A CommonWealth of Women Winemakers

Melanie Natoli Becomes Virginia Wine’s ‘First Lady’

Summer on our deck

Brings red berries and wild mint,

Grill smoke and grass stains.

~Haiku by Alison, Cana Hospitality Manager, on the label of Cana’s 2019 Le Marriage

Jamestown, Virginia’s inhospitable climate and swampy environs nearly defeated America’s early colonists. Virginia’s contrary piedmont limestone, undulating elevation, varied soils and climate are divided into no less than eight distinct American Viticultural Areas. You might think that all these challenges – not to mention Prohibition – would have long ago stomped out the Commonwealth’s unwavering commitment to viniculture.

But with difficulty rises determination. Or, as, organizers of the annual Virginia Governor’s Cup Wine Competition so lyrically put it, “Unpredictability is a gift. Virginia’s diverse landscape and varied conditions demand an attention to detail that has made our winemakers fluent in the language of their land.” Put plainly, “The dirt speaks. We listen.”

The very diversity which has denied Virginia the dominance of a single, soul-less “corporate” label, has given rise to hundreds of family-owned farms, and with them a generosity of spirit and collaboration without parallel in other industries.

Modern winemaking took root in Virginia in the late 1970’s and they’ve been holding a “best of” competition for the Commonwealth for four decades. It was easy in the early days. By 1995, Virginia boasted 46 wineries. By 2005, there were 107. Today there are nearly 300, 100 of which sent 615 wines to be judged under the aegis of the 2022 Governor’s Cup in January. Some 127 of these earned gold medals, and all of the winemakers were invited to share them with a few hundred wine-lovers in the spacious, glass-walled Main Street Station in Richmond in late March. Imagine, if you will, a “wine festival” where every pour is better than the last, and it’s all accompanied with some of the finest local fare from a half dozen local chefs.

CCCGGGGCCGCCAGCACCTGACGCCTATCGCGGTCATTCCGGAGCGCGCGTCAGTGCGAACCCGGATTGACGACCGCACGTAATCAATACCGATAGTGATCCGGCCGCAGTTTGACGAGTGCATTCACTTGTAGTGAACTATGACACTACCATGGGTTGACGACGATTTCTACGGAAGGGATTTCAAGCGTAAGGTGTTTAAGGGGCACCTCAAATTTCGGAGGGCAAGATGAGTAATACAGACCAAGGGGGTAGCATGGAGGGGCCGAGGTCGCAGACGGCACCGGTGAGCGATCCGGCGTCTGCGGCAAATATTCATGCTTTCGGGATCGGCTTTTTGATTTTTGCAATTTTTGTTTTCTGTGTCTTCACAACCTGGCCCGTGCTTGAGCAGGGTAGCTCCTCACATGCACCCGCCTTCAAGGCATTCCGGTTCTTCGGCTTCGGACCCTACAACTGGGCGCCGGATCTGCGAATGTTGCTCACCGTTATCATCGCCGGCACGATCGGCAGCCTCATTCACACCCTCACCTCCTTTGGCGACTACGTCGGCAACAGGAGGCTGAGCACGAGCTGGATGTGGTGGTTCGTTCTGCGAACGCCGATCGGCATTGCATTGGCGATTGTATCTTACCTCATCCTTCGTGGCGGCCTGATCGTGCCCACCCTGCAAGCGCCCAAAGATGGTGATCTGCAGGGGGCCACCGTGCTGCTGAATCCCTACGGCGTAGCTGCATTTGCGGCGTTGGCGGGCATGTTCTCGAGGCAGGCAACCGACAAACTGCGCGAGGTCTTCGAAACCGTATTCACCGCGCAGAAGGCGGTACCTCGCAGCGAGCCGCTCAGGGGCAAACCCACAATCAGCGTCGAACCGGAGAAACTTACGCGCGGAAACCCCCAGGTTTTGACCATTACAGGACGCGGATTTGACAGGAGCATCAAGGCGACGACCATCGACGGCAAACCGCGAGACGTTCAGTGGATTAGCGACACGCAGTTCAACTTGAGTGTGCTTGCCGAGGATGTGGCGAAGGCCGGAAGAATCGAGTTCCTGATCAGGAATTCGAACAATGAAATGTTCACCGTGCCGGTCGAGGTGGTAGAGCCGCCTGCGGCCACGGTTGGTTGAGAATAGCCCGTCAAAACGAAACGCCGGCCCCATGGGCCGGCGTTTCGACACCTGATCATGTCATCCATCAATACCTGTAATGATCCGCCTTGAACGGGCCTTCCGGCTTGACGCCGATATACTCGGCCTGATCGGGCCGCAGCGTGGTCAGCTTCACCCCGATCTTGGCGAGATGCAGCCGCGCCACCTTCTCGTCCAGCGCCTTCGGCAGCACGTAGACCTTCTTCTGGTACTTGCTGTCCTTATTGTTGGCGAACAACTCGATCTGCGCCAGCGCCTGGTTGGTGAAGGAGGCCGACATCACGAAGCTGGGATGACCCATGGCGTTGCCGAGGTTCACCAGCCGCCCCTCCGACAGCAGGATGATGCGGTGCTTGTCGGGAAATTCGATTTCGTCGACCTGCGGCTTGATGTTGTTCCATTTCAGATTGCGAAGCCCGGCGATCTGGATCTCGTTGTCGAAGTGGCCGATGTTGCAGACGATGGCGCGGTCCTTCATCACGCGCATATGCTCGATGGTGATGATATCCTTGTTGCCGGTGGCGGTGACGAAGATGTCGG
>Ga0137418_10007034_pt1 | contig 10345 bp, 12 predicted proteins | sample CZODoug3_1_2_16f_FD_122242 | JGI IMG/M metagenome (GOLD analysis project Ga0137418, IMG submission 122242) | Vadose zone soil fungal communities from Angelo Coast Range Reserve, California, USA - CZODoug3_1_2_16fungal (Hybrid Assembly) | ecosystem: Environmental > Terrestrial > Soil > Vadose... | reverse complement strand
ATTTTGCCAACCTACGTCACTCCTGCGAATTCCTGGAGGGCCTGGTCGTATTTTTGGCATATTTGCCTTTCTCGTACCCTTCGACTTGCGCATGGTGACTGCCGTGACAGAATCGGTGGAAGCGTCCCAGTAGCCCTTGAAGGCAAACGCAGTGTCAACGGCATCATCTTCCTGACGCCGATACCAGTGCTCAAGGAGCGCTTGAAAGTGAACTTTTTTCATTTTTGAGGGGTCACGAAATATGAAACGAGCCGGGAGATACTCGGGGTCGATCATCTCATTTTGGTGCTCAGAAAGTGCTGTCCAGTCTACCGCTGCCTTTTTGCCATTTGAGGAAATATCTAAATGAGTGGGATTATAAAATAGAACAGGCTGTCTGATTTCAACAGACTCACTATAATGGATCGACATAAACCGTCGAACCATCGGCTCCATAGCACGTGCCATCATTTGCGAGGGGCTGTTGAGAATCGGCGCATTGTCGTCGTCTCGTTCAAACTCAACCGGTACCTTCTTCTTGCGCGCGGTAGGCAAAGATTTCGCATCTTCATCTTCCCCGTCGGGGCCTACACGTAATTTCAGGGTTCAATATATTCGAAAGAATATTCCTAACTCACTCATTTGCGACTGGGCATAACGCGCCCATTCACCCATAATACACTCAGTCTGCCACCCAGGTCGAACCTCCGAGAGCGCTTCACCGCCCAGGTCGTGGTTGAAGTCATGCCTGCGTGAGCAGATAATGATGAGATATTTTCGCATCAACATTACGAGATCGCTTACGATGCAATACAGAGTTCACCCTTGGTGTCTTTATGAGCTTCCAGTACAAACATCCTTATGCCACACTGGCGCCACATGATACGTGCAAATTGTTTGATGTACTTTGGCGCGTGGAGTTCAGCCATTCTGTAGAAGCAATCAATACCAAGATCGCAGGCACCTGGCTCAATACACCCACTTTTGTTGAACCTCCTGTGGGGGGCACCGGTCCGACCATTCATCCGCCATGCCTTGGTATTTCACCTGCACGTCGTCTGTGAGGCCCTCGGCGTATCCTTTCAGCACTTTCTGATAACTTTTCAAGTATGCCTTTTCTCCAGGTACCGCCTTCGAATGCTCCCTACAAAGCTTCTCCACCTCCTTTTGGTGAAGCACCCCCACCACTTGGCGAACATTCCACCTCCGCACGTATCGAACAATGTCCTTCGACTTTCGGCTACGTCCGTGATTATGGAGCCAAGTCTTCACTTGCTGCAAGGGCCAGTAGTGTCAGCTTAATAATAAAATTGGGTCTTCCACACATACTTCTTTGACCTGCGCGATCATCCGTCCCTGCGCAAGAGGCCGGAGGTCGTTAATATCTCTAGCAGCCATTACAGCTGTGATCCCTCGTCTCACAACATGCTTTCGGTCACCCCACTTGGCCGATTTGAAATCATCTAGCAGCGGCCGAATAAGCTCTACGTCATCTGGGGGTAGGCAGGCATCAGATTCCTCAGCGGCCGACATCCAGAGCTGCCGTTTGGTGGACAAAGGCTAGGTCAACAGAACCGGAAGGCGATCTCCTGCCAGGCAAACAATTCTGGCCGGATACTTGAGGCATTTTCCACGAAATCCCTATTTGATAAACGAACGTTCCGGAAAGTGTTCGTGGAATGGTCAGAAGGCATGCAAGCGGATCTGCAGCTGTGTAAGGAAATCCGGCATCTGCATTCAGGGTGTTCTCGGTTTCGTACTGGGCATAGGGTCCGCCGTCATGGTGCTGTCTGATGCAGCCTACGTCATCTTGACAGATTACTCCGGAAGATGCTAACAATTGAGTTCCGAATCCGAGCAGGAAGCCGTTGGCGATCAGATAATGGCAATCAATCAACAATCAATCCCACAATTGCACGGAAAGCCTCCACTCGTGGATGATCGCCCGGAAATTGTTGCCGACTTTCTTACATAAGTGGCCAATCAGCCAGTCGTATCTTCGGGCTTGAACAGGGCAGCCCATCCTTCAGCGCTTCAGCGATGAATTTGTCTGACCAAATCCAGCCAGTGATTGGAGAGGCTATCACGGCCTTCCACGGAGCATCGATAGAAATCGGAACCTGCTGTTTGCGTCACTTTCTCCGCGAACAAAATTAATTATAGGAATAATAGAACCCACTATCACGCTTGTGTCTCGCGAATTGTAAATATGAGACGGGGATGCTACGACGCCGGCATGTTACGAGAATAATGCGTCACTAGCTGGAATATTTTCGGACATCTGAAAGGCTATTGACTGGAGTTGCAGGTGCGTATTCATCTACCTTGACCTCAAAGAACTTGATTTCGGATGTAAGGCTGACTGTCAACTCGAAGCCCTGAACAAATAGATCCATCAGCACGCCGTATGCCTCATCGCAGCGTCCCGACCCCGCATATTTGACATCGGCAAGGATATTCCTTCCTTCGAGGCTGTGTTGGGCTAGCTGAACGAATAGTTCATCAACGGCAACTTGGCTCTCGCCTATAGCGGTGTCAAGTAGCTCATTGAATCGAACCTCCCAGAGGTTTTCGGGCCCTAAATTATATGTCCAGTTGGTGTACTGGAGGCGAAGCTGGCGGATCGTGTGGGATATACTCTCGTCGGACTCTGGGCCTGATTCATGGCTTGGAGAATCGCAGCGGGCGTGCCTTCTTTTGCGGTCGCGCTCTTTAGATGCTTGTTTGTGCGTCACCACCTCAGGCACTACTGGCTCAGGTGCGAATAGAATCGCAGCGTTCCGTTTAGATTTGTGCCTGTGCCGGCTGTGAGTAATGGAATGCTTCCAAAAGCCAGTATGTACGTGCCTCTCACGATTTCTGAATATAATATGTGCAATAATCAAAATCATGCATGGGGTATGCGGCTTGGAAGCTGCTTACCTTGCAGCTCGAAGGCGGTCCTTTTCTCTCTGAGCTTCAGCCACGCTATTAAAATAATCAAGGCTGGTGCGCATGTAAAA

But wait, there’s more. From these 6-score gold medal winners, the dozen, top-scoring reds and whites are selected to comprise the Governor’s Cup Case and the single top scoring wine, along with its winemaker, earns the coveted Virginia Governor’s Cup. This year, for the first time in its 40-year history, that Cup was awarded to a woman winemaker. And, yes, Virginia, that is a history-making, very big deal.

This year’s winner is Melanie Natoli, winemaker and vineyard manager of Cana Vineyards & Winery of Middleburg (, and her top wine is the 2019 Unité Reserve, a signature estate red blend of Merlot, Cabernet Franc and Petit Verdot that generated just 30 cases. This year marked Melanie’s first gold medal and she had two bottles, both selected for the Governor’s Case!

In bending down to pass her the cup, Governor Youngkin heaped praise on the tradition that has preserved Virginia’s farmland with ingenuity and perseverance, resulting in some of the best wines in the world. In reaching up to accept it, Melanie told a joke. She said, “Someone sent me a picture of the celebration a couple of years ago and two things caught my attention. All of them were men and most of them were wearing blue suits so I thought I’d wear mine.” Delighted laughter was magnified when the governor good-naturedly shot the cuffs beneath his own blue suit.

Melanie went on to say, “I will take this home not just for myself but for all the amazing women winemakers in Virginia. We may be fewer in number but we are mightier with every day that is passing.”